US Environmental Protection Agency approves Florida’s rules to protect waterways
The US Environmental Protection Agency (EPA) has approved a set of rules put forth by the Florida Department of Environmental Protection's (FDEP) efforts to prevent local waterways from getting excessively polluted.
FDEP suggested rules to establish numeric limits on the amount of nitrogen and phosphorous presence in the state's streams, springs, lakes and some estuaries, and improve water quality and protect public health, aquatic life and recreational use of water.
Excess amount of nitrogen and phosphorous in water flourishes algae, contaminates water and contributes to many water-related problems.
The EPA approved FDEP's rules after reviewing them in regards to the Clean Water Act (CWA).
EPA Regional Administrator Gwen Keyes Fleming said nutrient pollution is dangerous for both human and the environment health.
"Clean water is vital for Florida and EPA commends FDEP for taking this significant step towards protecting and restoring water quality across the state," Fleming said.
The agency determined that the method of deriving the numeric limits of nutrients in water was both technically and scientifically valid and better than the narrative approach.
In addition, Florida also adopted biological and chemical indicators to further enhance the identification and prevention of nutrient presence in waterways.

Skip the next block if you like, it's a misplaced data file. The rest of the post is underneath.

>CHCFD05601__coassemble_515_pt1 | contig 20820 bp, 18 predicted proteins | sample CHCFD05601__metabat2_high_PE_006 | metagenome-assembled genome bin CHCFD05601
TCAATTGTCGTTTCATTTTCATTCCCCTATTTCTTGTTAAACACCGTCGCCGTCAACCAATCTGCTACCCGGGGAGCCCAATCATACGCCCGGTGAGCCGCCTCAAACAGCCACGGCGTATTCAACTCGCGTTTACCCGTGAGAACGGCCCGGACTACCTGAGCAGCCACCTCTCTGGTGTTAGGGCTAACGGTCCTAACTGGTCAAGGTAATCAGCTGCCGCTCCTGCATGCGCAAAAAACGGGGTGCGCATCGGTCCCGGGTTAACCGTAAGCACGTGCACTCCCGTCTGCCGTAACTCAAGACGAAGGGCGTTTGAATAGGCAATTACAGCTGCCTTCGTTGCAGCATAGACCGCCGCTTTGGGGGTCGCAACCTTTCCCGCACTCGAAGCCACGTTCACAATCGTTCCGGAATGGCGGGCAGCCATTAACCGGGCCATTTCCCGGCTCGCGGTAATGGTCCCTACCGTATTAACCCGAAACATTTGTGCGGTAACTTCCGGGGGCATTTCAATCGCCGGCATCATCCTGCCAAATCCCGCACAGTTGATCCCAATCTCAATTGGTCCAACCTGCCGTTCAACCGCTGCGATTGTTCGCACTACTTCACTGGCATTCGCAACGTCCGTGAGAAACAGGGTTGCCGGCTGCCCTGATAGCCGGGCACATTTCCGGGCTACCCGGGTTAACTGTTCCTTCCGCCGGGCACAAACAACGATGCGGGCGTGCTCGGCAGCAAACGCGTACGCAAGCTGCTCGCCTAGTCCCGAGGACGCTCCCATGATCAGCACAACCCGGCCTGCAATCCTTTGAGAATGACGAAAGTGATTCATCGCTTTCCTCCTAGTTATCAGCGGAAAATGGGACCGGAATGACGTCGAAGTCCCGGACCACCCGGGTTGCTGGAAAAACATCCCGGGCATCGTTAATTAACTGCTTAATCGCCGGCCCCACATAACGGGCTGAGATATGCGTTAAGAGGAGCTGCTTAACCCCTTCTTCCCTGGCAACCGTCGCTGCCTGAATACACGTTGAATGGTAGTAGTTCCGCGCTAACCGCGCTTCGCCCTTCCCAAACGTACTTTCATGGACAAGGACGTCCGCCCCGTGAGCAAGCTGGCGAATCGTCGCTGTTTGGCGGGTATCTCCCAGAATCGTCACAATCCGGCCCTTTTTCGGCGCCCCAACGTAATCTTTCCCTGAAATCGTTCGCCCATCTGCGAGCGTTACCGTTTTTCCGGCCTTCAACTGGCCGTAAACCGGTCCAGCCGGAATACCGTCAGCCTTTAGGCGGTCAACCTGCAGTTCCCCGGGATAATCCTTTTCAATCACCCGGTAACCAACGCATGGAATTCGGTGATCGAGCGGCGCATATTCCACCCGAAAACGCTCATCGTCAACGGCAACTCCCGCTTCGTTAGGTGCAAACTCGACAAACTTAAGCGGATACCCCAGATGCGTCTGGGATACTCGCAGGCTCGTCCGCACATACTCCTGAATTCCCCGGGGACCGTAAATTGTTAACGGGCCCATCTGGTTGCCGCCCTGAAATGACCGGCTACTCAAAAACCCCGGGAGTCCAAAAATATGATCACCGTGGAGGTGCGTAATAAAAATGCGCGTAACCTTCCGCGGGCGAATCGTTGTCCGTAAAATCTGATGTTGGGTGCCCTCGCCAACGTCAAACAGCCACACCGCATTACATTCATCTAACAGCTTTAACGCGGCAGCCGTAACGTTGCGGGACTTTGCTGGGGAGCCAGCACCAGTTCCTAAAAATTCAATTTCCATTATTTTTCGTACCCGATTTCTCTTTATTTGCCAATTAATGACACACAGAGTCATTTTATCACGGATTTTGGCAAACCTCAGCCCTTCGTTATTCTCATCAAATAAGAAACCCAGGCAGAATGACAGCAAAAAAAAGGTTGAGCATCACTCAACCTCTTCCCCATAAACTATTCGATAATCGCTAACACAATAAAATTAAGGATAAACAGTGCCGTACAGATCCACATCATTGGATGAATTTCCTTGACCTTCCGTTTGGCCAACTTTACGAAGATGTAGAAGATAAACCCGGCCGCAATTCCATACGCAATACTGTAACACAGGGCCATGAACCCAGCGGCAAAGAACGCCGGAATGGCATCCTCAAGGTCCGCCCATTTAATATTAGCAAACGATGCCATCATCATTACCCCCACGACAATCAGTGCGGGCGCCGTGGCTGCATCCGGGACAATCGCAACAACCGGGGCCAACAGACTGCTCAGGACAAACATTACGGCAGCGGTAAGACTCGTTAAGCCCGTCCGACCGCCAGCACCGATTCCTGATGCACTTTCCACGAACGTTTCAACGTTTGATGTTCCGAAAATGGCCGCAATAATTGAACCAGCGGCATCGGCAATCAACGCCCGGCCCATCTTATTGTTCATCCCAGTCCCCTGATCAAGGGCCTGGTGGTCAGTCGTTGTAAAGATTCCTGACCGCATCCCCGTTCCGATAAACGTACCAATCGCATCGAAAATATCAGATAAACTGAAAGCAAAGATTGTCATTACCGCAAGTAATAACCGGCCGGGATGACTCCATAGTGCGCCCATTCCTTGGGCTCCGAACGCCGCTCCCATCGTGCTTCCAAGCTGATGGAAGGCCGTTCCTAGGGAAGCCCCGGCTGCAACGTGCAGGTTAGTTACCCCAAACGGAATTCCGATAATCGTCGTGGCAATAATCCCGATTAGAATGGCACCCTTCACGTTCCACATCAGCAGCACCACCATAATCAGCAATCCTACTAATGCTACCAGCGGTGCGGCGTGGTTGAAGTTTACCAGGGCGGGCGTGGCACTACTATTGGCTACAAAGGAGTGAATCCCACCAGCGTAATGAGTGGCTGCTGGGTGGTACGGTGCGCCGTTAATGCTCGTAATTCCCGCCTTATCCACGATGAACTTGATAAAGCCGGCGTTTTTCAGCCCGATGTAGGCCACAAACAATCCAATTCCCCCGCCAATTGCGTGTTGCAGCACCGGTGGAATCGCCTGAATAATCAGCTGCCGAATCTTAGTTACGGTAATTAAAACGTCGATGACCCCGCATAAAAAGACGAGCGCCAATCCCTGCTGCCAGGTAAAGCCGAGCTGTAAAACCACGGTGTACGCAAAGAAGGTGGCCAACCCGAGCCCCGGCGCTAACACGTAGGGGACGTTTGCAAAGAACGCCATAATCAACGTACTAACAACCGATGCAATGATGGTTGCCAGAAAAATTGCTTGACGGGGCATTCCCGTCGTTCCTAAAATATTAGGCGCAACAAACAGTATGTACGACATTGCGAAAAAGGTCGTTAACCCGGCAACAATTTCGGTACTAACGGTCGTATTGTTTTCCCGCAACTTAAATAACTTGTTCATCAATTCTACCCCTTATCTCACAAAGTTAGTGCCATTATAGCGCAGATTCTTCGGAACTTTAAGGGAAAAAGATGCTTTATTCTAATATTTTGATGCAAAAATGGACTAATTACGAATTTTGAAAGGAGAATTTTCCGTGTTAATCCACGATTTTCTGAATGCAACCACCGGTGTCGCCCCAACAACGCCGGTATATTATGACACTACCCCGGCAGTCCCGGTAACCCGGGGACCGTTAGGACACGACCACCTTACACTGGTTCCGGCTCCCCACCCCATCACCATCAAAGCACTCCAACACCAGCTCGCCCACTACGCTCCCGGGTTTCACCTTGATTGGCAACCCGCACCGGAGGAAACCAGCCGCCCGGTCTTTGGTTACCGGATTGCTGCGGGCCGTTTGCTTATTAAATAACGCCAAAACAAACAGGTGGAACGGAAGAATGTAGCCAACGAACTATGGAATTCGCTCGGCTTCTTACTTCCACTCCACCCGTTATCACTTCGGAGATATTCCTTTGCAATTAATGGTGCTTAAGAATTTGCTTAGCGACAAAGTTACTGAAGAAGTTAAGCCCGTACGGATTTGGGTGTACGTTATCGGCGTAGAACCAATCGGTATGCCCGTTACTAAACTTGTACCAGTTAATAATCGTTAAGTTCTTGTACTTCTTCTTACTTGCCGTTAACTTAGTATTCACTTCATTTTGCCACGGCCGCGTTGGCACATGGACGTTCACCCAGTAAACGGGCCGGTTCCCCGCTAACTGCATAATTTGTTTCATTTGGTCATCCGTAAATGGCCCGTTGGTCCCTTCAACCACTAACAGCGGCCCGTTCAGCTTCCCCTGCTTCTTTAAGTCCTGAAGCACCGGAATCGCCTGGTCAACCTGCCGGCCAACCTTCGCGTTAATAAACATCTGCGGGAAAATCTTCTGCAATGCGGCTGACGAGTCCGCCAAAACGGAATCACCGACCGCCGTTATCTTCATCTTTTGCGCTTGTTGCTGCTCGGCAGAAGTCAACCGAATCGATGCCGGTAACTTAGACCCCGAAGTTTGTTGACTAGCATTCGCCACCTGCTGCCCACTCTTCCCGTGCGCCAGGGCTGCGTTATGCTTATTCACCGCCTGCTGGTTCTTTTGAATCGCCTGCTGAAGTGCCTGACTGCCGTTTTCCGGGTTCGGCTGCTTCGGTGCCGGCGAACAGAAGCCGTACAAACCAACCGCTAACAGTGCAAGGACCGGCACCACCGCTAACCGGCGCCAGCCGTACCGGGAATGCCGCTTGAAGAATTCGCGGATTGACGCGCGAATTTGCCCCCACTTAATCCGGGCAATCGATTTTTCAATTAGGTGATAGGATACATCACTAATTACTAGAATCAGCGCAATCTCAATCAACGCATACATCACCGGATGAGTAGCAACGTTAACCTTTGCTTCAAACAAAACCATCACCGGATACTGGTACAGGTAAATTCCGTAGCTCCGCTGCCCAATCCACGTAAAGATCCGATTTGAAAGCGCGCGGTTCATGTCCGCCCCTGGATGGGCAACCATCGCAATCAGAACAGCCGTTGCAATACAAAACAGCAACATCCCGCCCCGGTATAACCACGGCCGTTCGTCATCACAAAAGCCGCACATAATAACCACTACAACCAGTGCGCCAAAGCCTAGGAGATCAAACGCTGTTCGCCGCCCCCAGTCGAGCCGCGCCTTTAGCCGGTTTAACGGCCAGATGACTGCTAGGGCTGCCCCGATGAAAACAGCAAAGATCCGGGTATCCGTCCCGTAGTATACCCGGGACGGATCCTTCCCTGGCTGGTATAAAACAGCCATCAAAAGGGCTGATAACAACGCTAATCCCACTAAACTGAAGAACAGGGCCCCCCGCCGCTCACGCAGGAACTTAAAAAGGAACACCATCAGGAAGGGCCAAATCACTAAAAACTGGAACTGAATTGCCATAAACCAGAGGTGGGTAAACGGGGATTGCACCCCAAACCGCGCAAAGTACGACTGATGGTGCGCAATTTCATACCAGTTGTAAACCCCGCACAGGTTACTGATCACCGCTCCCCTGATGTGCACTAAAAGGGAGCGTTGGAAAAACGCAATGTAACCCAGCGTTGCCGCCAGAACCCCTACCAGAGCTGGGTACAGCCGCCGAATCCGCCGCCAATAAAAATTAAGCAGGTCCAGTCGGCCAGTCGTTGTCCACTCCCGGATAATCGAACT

FDEP used both numeric limits and biological indicators in the Santa Fe River to determine the nutrient pollution. Though the pollution levels met the numeric limits, the biological indicators helped the department determine the need for restoration.
The EPA is proposing that the department to add two nutrient rules as the existing rules of the state do not cover certain waterways.
The first rule proposes numeric limits on the nutrient pollution in the state's estuaries, streams and coastal waters, while the second rule clarifies some provisions in the 2010 rule the agency public announced on numeric limits in inland waters.
Image: The FDEP determined restoration of the Santa Fe River using biological indicators. Photo: Ebyabe